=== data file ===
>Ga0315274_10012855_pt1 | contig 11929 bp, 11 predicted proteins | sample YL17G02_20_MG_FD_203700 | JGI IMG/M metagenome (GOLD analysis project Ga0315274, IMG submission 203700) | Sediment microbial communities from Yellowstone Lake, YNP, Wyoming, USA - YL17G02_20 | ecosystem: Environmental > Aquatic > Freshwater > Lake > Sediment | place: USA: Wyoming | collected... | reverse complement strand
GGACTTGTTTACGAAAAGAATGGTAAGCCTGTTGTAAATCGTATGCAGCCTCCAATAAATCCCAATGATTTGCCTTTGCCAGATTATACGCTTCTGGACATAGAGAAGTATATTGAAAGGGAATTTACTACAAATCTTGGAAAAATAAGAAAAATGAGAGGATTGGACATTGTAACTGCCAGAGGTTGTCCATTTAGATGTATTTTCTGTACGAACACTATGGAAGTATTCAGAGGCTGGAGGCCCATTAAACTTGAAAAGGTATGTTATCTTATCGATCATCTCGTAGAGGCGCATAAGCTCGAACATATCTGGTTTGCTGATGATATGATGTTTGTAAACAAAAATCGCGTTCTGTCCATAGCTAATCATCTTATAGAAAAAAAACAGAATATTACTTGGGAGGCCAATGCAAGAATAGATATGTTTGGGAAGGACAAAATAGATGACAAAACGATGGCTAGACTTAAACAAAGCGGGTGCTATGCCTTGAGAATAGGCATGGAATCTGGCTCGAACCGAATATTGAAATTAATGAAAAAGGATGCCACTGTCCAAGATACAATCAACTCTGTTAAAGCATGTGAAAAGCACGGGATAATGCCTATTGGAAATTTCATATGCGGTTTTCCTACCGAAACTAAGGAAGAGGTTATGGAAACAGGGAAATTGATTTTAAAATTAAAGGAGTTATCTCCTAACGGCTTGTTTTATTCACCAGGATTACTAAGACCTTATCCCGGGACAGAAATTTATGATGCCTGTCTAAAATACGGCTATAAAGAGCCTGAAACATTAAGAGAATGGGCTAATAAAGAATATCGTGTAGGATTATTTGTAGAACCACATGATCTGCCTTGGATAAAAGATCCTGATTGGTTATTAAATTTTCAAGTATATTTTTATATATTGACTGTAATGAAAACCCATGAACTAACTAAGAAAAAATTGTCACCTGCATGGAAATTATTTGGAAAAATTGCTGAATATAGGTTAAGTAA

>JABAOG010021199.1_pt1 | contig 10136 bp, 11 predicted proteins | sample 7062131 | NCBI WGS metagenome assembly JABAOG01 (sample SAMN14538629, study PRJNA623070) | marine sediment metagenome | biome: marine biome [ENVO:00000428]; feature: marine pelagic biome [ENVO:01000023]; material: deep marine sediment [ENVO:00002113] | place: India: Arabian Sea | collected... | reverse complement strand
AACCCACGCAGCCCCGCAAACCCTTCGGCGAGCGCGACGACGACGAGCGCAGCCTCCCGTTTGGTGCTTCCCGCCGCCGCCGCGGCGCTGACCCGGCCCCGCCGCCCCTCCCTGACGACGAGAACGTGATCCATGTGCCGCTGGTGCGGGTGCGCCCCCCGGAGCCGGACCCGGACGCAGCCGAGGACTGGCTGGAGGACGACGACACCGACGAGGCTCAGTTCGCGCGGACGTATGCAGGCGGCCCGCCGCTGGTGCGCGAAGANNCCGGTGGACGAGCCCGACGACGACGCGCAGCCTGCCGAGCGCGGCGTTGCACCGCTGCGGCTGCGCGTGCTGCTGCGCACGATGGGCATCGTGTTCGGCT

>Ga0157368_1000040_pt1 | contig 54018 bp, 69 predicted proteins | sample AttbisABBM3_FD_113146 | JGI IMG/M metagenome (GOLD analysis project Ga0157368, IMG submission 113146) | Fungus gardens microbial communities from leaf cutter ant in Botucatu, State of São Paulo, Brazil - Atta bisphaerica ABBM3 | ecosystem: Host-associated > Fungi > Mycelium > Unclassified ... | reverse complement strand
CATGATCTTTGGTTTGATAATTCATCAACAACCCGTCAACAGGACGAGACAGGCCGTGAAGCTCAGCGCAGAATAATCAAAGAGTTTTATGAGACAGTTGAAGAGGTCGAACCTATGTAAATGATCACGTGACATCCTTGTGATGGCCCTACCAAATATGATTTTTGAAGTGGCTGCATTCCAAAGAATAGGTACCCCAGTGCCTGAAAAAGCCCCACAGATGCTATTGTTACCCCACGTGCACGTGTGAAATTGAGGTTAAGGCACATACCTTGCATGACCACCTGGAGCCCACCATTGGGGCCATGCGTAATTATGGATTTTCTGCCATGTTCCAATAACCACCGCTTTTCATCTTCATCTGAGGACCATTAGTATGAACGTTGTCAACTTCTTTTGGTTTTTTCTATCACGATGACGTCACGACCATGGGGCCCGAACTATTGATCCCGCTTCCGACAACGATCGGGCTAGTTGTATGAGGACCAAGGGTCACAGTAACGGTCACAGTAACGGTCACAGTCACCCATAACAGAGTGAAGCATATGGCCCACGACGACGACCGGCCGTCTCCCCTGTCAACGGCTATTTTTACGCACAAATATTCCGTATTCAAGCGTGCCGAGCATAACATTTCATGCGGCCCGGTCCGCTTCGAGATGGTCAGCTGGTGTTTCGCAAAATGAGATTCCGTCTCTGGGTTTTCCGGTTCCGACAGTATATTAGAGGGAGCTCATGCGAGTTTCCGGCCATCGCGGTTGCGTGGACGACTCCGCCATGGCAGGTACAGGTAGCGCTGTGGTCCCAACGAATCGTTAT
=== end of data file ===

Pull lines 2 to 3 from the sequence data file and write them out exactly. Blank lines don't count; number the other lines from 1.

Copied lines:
GGACTTGTTTACGAAAAGAATGGTAAGCCTGTTGTAAATCGTATGCAGCCTCCAATAAATCCCAATGATTTGCCTTTGCCAGATTATACGCTTCTGGACATAGAGAAGTATATTGAAAGGGAATTTACTACAAATCTTGGAAAAATAAGAAAAATGAGAGGATTGGACATTGTAACTGCCAGAGGTTGTCCATTTAGATGTATTTTCTGTACGAACACTATGGAAGTATTCAGAGGCTGGAGGCCCATTAAACTTGAAAAGGTATGTTATCTTATCGATCATCTCGTAGAGGCGCATAAGCTCGAACATATCTGGTTTGCTGATGATATGATGTTTGTAAACAAAAATCGCGTTCTGTCCATAGCTAATCATCTTATAGAAAAAAAACAGAATATTACTTGGGAGGCCAATGCAAGAATAGATATGTTTGGGAAGGACAAAATAGATGACAAAACGATGGCTAGACTTAAACAAAGCGGGTGCTATGCCTTGAGAATAGGCATGGAATCTGGCTCGAACCGAATATTGAAATTAATGAAAAAGGATGCCACTGTCCAAGATACAATCAACTCTGTTAAAGCATGTGAAAAGCACGGGATAATGCCTATTGGAAATTTCATATGCGGTTTTCCTACCGAAACTAAGGAAGAGGTTATGGAAACAGGGAAATTGATTTTAAAATTAAAGGAGTTATCTCCTAACGGCTTGTTTTATTCACCAGGATTACTAAGACCTTATCCCGGGACAGAAATTTATGATGCCTGTCTAAAATACGGCTATAAAGAGCCTGAAACATTAAGAGAATGGGCTAATAAAGAATATCGTGTAGGATTATTTGTAGAACCACATGATCTGCCTTGGATAAAAGATCCTGATTGGTTATTAAATTTTCAAGTATATTTTTATATATTGACTGTAATGAAAACCCATGAACTAACTAAGAAAAAATTGTCACCTGCATGGAAATTATTTGGAAAAATTGCTGAATATAGGTTAAGTAA

>JABAOG010021199.1_pt1 | contig 10136 bp, 11 predicted proteins | sample 7062131 | NCBI WGS metagenome assembly JABAOG01 (sample SAMN14538629, study PRJNA623070) | marine sediment metagenome | biome: marine biome [ENVO:00000428]; feature: marine pelagic biome [ENVO:01000023]; material: deep marine sediment [ENVO:00002113] | place: India: Arabian Sea | collected... | reverse complement strand